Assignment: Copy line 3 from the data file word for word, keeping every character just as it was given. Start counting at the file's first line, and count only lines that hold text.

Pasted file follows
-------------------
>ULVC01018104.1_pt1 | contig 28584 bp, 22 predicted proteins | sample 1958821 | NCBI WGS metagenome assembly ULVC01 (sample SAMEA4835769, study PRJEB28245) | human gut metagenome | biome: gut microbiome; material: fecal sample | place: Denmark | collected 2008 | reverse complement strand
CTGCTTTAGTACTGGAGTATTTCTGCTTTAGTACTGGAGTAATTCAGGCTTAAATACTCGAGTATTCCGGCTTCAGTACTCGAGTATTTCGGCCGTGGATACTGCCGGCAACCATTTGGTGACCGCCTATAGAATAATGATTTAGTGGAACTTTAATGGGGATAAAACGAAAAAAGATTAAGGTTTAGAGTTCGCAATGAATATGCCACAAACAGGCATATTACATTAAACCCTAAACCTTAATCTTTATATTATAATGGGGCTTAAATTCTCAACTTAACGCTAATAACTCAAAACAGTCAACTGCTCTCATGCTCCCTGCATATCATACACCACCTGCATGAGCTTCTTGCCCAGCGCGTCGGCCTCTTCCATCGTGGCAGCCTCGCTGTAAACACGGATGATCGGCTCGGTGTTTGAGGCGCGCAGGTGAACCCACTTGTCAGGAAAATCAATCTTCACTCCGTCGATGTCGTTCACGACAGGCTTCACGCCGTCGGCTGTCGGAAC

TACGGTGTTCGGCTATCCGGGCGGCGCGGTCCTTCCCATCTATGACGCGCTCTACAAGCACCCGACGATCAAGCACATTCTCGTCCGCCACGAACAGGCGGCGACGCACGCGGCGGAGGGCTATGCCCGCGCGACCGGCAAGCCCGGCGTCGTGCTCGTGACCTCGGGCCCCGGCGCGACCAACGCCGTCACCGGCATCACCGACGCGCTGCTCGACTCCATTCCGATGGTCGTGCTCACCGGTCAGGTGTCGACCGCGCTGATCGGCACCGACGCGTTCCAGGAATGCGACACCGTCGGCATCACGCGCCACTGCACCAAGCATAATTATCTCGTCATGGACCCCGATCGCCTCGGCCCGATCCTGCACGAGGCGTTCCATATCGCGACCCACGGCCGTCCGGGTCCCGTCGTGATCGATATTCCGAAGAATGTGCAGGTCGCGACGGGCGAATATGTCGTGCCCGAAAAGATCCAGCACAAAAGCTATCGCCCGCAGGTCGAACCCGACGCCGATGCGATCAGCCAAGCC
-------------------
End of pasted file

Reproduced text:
TACGGTGTTCGGCTATCCGGGCGGCGCGGTCCTTCCCATCTATGACGCGCTCTACAAGCACCCGACGATCAAGCACATTCTCGTCCGCCACGAACAGGCGGCGACGCACGCGGCGGAGGGCTATGCCCGCGCGACCGGCAAGCCCGGCGTCGTGCTCGTGACCTCGGGCCCCGGCGCGACCAACGCCGTCACCGGCATCACCGACGCGCTGCTCGACTCCATTCCGATGGTCGTGCTCACCGGTCAGGTGTCGACCGCGCTGATCGGCACCGACGCGTTCCAGGAATGCGACACCGTCGGCATCACGCGCCACTGCACCAAGCATAATTATCTCGTCATGGACCCCGATCGCCTCGGCCCGATCCTGCACGAGGCGTTCCATATCGCGACCCACGGCCGTCCGGGTCCCGTCGTGATCGATATTCCGAAGAATGTGCAGGTCGCGACGGGCGAATATGTCGTGCCCGAAAAGATCCAGCACAAAAGCTATCGCCCGCAGGTCGAACCCGACGCCGATGCGATCAGCCAAGCC